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Deng Retires from Last Official Post, Replaced By Protege

November 9, 1989

BEIJING (AP) _ Senior leader Deng Xiaoping today resigned from his last Communist Party post, as head of the powerful military commission, and cleared the way for his chosen successor to assume undisputed power.

Deng, 85, was replaced by the protege, 63-year-old Communist Party chief Jiang Zemin as head of the Central Military Commission. The move was approved by the ruling party’s Central Committee in a meeting that ended today.

The committee also issued a communique warning that China must go through at least two more years of economic austerity to overcome current problems of inflation, excessive growth and corruption.

The official Xinhua News Agency announced Deng’s resignation.

The architect of Chinese policy for the past decade, Deng has been seeking to make way for a new generation of leaders centered around Jiang though apparently meeting some resistance from President Yang Shangkun and his allies.

Deng, who has served China’s Communist cause for six decades, resigned from the party’s ruling Politburo and other top party posts in 1987 but is still recognized as the ultimate source of power in the country.

In a Nov. 7 letter to the Politburo carried by Xinhua he said giving up the last post while still healthy was his ″long-cherished desire.″

In the letter, Deng expressed his confidence in the new party chief, saying party leaders had in June elected ″a leading nucleus headed by Comrade Jiang Zemin and it is now already carrying out its work effectively.″

He said he would now seek to resign from the less important government body whose functions parallel the party military commission, which sets policy for the armed forces.

President Yang, 82, was named the party military commission’s first vice chairman, a job left vacant when former party chief Zhao Ziyang was stripped of all leadership posts for tolerating the pro-democracy movement.

The committee’s communique did not mention Zhao, who has been under house arrest. There had been speculation that the plenum might recommend criminal charges against Zhao or remove Zhao supporters from their offices.

The changes for now end the power struggle diplomatic sources have reported between Yang, who had been the commission’s vice chairman, and younger party leaders.

Yang, a hard-liner, reportedly sought to solidify his place in the post- Deng era by winning the chairmanship, but other senior party members apparently felt the post should be given to Jiang.

Yang was one of the principal leaders behind the decision to declare martial law in Beijing and bring in troops to crush the pro-democracy movement. Soldiers killed hundreds of unarmed civilians in a June 4 assault.

Yang’s younger brother, Baibing, the political boss of the People’s Liberation Army, was named secretary-general of the Central Military Commission.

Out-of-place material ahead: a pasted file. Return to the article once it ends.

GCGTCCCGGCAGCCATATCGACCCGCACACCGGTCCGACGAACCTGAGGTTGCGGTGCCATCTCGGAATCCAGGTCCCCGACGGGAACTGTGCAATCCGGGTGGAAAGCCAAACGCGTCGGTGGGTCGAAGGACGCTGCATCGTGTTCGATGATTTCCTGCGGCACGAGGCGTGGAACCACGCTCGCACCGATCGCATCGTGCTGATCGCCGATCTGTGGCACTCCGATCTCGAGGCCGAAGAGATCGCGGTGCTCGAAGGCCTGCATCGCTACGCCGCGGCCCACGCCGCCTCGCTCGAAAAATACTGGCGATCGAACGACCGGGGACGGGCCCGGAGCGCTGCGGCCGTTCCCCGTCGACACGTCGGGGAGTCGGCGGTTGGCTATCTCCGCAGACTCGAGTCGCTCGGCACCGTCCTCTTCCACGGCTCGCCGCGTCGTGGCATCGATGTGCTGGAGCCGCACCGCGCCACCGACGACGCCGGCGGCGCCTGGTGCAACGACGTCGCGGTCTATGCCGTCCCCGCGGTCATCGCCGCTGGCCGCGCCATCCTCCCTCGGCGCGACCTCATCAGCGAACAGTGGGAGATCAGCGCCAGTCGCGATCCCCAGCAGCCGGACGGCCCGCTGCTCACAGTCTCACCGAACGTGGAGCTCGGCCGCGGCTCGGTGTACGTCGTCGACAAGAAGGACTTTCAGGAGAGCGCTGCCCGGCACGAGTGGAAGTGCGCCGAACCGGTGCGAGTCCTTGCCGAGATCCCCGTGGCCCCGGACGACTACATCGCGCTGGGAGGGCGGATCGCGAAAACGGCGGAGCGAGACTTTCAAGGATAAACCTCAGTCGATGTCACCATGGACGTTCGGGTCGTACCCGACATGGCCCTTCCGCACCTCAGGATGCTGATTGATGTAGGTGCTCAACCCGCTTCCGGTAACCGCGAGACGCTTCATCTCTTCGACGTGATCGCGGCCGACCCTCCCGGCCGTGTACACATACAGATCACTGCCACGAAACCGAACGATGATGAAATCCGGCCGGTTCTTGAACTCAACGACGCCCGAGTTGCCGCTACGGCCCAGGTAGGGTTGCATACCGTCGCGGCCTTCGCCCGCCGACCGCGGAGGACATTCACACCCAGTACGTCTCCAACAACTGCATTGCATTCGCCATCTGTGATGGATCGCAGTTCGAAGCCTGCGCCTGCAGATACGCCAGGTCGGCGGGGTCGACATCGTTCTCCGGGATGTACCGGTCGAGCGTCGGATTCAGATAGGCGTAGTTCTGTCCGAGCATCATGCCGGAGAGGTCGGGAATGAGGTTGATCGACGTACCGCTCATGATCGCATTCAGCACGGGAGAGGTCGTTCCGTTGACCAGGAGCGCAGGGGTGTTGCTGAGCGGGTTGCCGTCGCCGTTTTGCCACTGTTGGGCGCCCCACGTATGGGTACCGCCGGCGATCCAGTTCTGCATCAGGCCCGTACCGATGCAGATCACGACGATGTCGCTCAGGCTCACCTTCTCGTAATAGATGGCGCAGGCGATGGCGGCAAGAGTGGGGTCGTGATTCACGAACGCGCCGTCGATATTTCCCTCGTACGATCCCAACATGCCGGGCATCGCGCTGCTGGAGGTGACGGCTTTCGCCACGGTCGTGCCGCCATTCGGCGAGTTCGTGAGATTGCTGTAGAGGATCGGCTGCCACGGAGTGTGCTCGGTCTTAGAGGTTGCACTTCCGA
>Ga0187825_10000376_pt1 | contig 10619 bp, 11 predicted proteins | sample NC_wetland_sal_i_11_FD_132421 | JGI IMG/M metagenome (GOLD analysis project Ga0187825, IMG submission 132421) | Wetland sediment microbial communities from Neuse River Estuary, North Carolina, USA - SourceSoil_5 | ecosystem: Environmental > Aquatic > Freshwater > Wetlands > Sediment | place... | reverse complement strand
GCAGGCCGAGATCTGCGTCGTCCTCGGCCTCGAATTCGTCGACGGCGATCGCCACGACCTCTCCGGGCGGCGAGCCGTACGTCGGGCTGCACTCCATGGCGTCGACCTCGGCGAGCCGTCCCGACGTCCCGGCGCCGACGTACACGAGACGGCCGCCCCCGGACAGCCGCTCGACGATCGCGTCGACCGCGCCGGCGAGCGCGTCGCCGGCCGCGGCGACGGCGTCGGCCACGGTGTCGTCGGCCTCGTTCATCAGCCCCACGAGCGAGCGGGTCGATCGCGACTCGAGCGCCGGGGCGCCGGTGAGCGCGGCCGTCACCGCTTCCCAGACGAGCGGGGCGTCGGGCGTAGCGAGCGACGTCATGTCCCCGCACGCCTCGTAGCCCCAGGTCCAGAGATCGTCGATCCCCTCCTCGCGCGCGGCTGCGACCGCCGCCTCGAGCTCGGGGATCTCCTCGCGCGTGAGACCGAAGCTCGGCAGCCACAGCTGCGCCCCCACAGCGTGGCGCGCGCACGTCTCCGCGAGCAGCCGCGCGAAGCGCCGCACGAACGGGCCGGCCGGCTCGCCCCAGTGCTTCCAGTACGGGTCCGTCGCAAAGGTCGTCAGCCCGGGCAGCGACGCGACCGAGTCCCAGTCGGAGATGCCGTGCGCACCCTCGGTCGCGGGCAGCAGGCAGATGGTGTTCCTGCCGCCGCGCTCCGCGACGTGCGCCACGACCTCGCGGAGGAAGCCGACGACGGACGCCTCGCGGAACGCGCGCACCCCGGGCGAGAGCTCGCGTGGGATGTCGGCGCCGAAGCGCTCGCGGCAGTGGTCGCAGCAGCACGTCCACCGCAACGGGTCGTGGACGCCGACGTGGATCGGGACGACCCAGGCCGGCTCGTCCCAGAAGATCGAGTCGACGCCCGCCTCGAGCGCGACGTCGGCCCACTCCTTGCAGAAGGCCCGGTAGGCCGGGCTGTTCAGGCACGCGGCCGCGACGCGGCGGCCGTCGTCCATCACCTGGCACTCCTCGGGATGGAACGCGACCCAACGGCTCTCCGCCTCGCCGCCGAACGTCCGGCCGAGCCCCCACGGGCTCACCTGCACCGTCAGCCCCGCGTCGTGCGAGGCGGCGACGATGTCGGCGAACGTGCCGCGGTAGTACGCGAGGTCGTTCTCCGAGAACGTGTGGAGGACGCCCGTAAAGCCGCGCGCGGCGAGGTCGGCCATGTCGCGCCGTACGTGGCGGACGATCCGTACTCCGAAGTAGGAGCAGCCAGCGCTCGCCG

The army’s chief of staff, Chi Haotian, is said to be Yang’s son-in-law, and there has reportedly been opposition to what appeared Yang’s attempt to establish a family dynasty within the military.

Liu Huaqing, formerly deputy secretary general of the commission and former head of China’s navy, was named the commission’s second vice chairman.

″Basically, it looks like a compromise,″ a Hong Kong-based diplomat said of the changes, with Deng getting his way regarding the chairmanship and Yang getting his way regarding his brother.

When asked if Jiang could use the position to develop a power base in the military, the diplomat said: ″If Deng dies, he (Jiang) has no chance ... I don’t think the position makes any difference whatsoever.″

Jiang was named party chief June 24 with Deng’s backing. He had been party boss of Shanghai, the country’s largest city, but lacks a national power base.

The diplomat, who spoke on condition of anonymity, said the new commission lineup indicates ″nothing’s been really resolved″ in the struggle to succeed Deng. ″There is no clear sign one way or the other.″

Xinhua said Deng declared: ″Our cause of reform and opening to the outside world has just started. We have arduous tasks ahead and there will be some twists and turns on our way of advance. But I firmly believe that we will be able to overcome various difficulties and carry forward the cause pioneered by our predecessors from generation to generation.″

Deng was purged twice by radicals during the 1966-76 Cultural Revolution, then staged a comeback that turned China around beginning in 1978.

Under Deng, living standards have improved for tens of millions of Chinese. He also opened the country to the West as part of his drive for modernization.

But the harsh suppression of the spring pro-democracy movement showed that Deng was not willing to loosen the party’s firm grip on politics.

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